Dr. AIX's POSTS — 05 March 2015


There was no such thing as bass management when I was putting together my first stereo system. The woofers in my Electro Voice speakers were expected to handle the low end of my vinyl LPs without the assistance of an additional subwoofer dedicated to the lowest portion of the frequency spectrum. It wasn’t until the 1980s that companies like M& K (Miller and Kreisel) and Triad Speaker started pushing for separate low bass speakers…the subwoofer. Today, most home theater systems and many music systems employ a subwoofer. But making sure your subwoofer is getting the right signal AND outputting the right amplituce of bass depends on whether you’re enjoying Hollywood blockbuster movies in your theater or listening to surround music.

We can thank George Lucas for upgrading the quality of sound reproduction in movie theaters and at home. His THX standards required theaters meet certain performance specifications, speaker arrangements, and power. The home version of the THX standard expects each speaker to output 105 dB of bass in the sweet spot. Adopting the THX standard meant you could count on getting the same kick in the low end as you experienced in the theater. However, getting that level of performance out of the average home theater speaker was asking a bit much and so the low end from all the main speakers was redirected to a dedicated subwoofer. This strategy worked. The main speakers took care of the midrange and high frequency materials and the sub dealt with the lowest portion of the spectrum…generally from about 80 HZ on down.

The whole issue of bass management was finalized when the audio specifications of the DVD-Video format were being considered by the DVD Forum in 1995. Both Dolby and DTS developed 5.1 surround sound encoding and decoding systems for the new format. Dolby won that battle as a required format and DTS was given optional status. The new 5.1 channel digital formats included an additional channel called the LFE channel. This Low Frequency Enhancement channel was supposed to handle the high amplitude, low frequency sound effects found in the movies. When an earthquake was destroying LA on the screen, the subwoofer speaker would produce the needed 115 dB of bass to match the visual.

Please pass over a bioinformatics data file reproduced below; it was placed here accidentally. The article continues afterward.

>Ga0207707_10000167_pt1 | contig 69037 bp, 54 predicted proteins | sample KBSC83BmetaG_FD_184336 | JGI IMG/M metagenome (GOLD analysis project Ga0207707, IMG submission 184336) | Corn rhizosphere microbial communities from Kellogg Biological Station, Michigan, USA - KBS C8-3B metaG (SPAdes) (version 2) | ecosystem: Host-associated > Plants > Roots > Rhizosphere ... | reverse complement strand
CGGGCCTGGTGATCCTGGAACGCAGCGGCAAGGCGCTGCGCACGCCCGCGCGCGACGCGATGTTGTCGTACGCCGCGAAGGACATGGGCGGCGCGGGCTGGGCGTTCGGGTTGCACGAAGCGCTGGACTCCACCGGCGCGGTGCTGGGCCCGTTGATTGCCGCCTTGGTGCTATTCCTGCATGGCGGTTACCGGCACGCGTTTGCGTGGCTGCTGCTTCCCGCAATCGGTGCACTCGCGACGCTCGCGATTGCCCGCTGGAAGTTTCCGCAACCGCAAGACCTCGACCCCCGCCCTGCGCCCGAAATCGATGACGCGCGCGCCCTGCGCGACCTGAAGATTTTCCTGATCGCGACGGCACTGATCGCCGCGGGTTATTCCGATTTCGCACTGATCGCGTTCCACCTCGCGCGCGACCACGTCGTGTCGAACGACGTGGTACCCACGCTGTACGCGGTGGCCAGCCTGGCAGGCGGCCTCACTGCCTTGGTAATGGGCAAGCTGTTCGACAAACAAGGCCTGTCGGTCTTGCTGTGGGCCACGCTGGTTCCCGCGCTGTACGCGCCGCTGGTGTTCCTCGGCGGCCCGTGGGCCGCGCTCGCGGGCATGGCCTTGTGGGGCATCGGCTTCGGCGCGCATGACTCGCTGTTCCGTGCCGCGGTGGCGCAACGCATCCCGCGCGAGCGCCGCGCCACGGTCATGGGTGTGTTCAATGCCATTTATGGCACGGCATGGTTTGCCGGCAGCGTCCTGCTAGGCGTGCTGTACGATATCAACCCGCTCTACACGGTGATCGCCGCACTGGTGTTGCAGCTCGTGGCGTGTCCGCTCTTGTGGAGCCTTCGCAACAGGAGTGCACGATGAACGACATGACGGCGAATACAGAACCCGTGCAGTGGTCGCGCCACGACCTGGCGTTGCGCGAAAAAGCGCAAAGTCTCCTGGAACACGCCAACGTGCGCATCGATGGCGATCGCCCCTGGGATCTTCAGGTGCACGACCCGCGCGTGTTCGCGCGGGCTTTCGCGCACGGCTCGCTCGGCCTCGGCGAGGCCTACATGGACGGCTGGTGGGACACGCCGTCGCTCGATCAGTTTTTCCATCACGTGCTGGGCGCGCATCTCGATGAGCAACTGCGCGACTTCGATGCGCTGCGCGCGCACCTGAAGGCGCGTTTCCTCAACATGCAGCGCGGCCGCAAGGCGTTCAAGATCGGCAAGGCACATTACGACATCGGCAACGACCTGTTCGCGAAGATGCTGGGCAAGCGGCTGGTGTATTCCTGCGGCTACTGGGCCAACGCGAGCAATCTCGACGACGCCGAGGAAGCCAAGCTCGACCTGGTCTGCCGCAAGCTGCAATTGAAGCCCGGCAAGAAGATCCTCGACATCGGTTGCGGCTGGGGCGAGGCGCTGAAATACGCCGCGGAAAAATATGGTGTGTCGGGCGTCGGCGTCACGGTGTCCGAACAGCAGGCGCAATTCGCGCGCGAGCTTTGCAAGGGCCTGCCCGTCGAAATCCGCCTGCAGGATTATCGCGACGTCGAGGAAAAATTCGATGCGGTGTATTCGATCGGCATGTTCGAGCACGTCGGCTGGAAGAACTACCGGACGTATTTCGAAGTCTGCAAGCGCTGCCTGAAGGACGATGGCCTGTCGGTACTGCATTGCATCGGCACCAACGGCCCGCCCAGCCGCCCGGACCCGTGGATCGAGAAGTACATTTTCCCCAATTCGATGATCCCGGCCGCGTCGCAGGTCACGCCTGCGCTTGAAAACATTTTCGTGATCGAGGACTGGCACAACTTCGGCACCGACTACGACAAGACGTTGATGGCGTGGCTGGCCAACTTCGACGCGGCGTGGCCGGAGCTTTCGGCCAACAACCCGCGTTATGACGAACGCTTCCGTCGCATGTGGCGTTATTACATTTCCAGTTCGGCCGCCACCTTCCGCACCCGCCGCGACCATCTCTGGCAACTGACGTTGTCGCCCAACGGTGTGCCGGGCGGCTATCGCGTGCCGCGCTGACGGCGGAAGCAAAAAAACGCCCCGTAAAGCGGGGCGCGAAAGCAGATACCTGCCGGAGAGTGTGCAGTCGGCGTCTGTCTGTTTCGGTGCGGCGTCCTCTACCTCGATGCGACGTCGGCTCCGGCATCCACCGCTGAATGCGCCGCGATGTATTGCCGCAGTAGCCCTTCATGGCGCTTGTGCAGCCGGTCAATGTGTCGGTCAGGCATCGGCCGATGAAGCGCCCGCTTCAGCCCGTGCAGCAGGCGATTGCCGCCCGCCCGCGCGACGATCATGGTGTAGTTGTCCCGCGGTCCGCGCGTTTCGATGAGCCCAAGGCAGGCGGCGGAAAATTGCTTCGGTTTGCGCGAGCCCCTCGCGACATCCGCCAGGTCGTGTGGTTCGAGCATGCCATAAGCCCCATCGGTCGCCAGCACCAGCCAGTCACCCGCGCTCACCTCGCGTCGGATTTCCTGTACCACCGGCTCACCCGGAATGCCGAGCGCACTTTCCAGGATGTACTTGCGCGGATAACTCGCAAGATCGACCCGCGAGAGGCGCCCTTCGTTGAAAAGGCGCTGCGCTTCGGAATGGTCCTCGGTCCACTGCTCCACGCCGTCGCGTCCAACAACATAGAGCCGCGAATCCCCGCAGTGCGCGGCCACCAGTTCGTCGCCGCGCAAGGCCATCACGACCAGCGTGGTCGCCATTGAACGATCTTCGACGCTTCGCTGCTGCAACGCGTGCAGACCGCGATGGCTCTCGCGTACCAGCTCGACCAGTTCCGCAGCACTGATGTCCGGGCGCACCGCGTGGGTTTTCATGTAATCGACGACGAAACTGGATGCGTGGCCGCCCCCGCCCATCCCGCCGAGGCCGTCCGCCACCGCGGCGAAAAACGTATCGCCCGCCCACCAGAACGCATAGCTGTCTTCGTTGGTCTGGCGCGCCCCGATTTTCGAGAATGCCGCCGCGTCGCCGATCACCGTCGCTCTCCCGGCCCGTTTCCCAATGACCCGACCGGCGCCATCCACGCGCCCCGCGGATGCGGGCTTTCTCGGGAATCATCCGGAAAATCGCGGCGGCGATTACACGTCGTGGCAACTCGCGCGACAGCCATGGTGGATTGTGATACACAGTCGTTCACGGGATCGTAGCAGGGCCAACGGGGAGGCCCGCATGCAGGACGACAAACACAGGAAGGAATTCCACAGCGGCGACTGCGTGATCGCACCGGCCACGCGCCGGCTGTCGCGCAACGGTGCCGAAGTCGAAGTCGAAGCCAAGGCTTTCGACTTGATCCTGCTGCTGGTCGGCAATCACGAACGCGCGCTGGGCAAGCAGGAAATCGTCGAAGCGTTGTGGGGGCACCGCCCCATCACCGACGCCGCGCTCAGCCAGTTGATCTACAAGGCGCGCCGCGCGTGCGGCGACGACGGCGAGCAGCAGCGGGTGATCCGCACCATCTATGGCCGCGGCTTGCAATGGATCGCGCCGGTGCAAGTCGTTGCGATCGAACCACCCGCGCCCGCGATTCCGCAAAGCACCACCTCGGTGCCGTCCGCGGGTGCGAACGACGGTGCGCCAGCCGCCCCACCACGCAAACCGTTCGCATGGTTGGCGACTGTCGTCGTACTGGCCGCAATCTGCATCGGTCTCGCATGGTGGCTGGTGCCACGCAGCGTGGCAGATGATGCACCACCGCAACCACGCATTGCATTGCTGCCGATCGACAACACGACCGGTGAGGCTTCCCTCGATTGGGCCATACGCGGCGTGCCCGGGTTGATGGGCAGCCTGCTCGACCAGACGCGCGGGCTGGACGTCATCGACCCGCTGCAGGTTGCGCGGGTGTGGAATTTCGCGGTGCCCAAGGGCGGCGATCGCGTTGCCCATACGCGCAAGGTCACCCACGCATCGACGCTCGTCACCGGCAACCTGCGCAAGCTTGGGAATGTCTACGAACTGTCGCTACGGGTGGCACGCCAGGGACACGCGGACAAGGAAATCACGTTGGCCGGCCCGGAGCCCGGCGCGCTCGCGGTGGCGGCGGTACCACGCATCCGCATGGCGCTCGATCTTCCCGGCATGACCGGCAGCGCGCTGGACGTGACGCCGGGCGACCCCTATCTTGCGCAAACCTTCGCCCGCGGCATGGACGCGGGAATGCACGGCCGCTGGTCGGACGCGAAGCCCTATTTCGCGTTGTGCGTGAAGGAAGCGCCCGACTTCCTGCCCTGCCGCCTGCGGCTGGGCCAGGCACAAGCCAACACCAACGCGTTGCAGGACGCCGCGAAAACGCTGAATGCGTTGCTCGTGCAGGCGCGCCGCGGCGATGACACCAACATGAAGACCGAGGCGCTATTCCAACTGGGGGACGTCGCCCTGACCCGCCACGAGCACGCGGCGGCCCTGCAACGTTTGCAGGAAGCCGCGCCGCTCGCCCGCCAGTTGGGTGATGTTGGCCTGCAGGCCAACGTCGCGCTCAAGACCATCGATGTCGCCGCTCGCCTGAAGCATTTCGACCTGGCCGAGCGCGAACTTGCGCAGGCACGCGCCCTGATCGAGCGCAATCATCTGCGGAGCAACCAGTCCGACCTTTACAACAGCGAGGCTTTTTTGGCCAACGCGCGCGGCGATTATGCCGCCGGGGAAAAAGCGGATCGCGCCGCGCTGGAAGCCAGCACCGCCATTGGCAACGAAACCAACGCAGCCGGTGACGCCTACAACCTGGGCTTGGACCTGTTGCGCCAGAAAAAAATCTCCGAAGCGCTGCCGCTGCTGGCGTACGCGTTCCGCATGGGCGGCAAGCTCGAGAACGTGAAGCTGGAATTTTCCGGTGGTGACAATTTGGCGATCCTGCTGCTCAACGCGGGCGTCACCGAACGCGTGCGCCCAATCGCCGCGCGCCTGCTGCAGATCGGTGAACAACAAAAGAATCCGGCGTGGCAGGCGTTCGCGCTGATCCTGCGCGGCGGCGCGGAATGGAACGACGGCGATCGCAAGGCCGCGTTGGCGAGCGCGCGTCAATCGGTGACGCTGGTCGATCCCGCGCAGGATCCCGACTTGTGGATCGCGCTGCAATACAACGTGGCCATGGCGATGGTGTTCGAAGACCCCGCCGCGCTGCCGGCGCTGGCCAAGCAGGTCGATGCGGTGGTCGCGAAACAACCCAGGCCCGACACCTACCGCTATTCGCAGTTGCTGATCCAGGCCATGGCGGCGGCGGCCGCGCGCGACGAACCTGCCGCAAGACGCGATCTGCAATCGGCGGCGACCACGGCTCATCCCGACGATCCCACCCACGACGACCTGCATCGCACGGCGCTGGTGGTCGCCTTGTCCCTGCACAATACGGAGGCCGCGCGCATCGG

This took care of the needs for the Hollywood moviemakers but it didn’t address the needs of music mixers. Just how are we supposed to use the additional .1 channel? It turns out that many music mixers don’t send anything to the sub. I listened to the Daniel Barenboim DVD-Audio disc of the Beethoven Symphony #9 last weekend and noticed that the engineer decided not to use the sub at all. I can remember getting an email from a potential customer lamenting that fact. He wanted to know if my Beethoven Symphony No. 6 used the sub. I assured him that it did. He was pissed that his fancy home theater rig with its impressive subwoofer wasn’t involved when playing back music. He felt cheated somehow.

Bass management is employed in most modern A/V Receivers. The system filters the signals that are going to the main speakers using a LPF (Low Pass Filter) coupled with a HPF (High Pass Filter) and peak limiter for the subwoofer output. The bass frequencies from the main speakers are redirected to the subwoofer.

To be continued.

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About Author


Mark Waldrep, aka Dr. AIX, has been producing and engineering music for over 40 years. He learned electronics as a teenager from his HAM radio father while learning to play the guitar. Mark received the first doctorate in music composition from UCLA in 1986 for a "binaural" electronic music composition. Other advanced degrees include an MS in computer science, an MFA/MA in music, BM in music and a BA in art. As an engineer and producer, Mark has worked on projects for the Rolling Stones, 311, Tool, KISS, Blink 182, Blues Traveler, Britney Spears, the San Francisco Symphony, The Dover Quartet, Willie Nelson, Paul Williams, The Allman Brothers, Bad Company and many more. Dr. Waldrep has been an innovator when it comes to multimedia and music. He created the first enhanced CDs in the 90s, the first DVD-Videos released in the U.S., the first web-connected DVD, the first DVD-Audio title, the first music Blu-ray disc and the first 3D Music Album. Additionally, he launched the first High Definition Music Download site in 2007 called iTrax.com. A frequency speaker at audio events, author of numerous articles, Dr. Waldrep is currently writing a book on the production and reproduction of high-end music called, "High-End Audio: A Practical Guide to Production and Playback". The book should be completed in the fall of 2013.

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